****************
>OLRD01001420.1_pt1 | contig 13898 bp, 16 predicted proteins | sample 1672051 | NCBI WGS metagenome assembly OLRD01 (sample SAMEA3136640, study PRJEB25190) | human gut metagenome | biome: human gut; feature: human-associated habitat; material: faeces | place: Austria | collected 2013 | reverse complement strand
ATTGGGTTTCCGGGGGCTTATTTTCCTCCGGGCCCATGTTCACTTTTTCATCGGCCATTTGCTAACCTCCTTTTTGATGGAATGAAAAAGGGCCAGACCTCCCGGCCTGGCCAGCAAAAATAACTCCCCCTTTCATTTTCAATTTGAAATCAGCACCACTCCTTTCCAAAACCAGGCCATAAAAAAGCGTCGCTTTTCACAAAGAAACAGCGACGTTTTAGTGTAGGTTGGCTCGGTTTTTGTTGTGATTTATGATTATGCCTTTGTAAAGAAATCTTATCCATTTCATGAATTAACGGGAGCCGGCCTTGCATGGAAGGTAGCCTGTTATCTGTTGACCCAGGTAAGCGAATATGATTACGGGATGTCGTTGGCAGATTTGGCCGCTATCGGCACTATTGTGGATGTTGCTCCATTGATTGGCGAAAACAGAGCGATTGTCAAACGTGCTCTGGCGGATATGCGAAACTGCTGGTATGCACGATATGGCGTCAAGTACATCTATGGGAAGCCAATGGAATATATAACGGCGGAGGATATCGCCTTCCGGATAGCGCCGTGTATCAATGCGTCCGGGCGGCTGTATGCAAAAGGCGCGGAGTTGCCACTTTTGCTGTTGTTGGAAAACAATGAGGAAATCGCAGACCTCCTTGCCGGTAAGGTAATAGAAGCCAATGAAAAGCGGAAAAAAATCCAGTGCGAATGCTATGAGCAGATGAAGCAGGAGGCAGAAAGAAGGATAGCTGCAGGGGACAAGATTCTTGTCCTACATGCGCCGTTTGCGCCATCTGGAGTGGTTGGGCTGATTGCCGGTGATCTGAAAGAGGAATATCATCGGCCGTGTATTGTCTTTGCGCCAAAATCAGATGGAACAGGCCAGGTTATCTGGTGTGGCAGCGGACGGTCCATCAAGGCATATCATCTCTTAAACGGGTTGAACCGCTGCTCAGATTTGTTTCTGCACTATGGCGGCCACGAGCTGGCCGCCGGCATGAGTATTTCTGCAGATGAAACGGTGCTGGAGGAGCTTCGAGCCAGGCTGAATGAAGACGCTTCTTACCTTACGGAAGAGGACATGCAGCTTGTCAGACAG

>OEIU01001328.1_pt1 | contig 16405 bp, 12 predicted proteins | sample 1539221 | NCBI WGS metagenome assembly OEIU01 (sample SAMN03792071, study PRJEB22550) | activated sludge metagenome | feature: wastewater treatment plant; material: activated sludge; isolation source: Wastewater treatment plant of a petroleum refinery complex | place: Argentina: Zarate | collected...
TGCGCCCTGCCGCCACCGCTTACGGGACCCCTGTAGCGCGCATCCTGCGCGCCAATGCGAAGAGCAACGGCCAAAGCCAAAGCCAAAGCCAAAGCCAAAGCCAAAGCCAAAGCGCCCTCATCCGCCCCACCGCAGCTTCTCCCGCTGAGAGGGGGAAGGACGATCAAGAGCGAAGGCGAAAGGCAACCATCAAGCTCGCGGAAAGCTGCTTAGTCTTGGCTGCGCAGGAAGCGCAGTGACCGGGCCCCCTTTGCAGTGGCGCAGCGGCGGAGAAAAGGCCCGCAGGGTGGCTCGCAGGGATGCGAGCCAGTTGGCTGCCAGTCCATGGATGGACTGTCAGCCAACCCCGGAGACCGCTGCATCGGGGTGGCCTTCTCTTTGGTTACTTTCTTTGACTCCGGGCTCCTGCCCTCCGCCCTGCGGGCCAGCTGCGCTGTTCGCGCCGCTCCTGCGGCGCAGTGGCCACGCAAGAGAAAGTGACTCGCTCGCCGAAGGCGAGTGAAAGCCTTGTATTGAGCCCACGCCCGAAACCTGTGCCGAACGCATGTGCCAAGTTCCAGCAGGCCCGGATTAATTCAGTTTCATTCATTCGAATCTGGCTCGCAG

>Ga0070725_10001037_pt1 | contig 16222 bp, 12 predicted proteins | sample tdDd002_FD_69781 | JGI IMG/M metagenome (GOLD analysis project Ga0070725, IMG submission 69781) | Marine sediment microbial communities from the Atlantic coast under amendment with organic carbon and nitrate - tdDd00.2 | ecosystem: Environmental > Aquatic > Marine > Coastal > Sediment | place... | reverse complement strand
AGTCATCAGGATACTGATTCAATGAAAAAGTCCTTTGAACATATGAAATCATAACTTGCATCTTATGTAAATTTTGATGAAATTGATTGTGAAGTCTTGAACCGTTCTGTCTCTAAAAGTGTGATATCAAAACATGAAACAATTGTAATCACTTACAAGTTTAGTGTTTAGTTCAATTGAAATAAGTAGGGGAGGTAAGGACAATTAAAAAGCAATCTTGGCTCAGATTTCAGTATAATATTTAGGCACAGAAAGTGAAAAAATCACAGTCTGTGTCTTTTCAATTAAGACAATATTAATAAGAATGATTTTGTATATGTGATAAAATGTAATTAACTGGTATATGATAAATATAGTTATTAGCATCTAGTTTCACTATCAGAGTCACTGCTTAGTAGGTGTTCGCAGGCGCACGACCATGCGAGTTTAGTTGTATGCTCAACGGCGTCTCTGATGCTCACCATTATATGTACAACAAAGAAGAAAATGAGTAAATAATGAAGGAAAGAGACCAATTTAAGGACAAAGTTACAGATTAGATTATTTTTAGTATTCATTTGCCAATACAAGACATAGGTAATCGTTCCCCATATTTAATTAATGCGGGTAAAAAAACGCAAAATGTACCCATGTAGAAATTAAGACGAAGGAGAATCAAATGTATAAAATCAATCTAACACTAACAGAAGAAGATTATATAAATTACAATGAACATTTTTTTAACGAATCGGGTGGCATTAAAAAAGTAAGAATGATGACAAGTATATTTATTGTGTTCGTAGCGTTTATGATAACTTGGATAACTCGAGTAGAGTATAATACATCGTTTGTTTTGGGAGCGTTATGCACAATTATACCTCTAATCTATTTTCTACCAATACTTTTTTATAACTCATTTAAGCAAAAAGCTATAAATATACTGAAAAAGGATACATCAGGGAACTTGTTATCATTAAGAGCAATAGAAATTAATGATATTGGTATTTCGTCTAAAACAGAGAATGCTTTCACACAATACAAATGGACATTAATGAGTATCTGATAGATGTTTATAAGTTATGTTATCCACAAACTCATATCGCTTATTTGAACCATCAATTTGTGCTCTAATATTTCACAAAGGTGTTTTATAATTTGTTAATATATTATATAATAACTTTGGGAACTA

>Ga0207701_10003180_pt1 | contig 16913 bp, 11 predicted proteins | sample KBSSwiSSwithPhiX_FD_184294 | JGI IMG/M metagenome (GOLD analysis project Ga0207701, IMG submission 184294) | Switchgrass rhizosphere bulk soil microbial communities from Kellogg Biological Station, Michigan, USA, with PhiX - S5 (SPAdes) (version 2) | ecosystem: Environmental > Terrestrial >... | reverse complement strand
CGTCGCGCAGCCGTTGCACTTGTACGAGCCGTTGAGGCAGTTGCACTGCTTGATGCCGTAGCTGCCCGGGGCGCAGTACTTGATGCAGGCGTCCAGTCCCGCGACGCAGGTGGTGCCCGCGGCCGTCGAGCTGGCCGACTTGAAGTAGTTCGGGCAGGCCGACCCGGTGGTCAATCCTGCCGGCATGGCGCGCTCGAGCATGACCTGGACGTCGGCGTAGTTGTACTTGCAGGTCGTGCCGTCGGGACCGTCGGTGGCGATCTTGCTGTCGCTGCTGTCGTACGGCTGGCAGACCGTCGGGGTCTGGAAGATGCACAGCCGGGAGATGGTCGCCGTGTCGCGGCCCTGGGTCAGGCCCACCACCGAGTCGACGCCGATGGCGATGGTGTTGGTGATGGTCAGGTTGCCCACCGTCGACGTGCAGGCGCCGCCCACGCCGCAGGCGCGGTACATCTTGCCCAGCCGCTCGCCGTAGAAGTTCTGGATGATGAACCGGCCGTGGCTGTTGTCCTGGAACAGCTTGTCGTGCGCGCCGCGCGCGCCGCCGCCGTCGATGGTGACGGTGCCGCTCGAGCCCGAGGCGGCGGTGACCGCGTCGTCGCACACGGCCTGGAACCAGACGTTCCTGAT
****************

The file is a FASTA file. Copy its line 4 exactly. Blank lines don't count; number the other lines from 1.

TGCGCCCTGCCGCCACCGCTTACGGGACCCCTGTAGCGCGCATCCTGCGCGCCAATGCGAAGAGCAACGGCCAAAGCCAAAGCCAAAGCCAAAGCCAAAGCCAAAGCCAAAGCGCCCTCATCCGCCCCACCGCAGCTTCTCCCGCTGAGAGGGGGAAGGACGATCAAGAGCGAAGGCGAAAGGCAACCATCAAGCTCGCGGAAAGCTGCTTAGTCTTGGCTGCGCAGGAAGCGCAGTGACCGGGCCCCCTTTGCAGTGGCGCAGCGGCGGAGAAAAGGCCCGCAGGGTGGCTCGCAGGGATGCGAGCCAGTTGGCTGCCAGTCCATGGATGGACTGTCAGCCAACCCCGGAGACCGCTGCATCGGGGTGGCCTTCTCTTTGGTTACTTTCTTTGACTCCGGGCTCCTGCCCTCCGCCCTGCGGGCCAGCTGCGCTGTTCGCGCCGCTCCTGCGGCGCAGTGGCCACGCAAGAGAAAGTGACTCGCTCGCCGAAGGCGAGTGAAAGCCTTGTATTGAGCCCACGCCCGAAACCTGTGCCGAACGCATGTGCCAAGTTCCAGCAGGCCCGGATTAATTCAGTTTCATTCATTCGAATCTGGCTCGCAG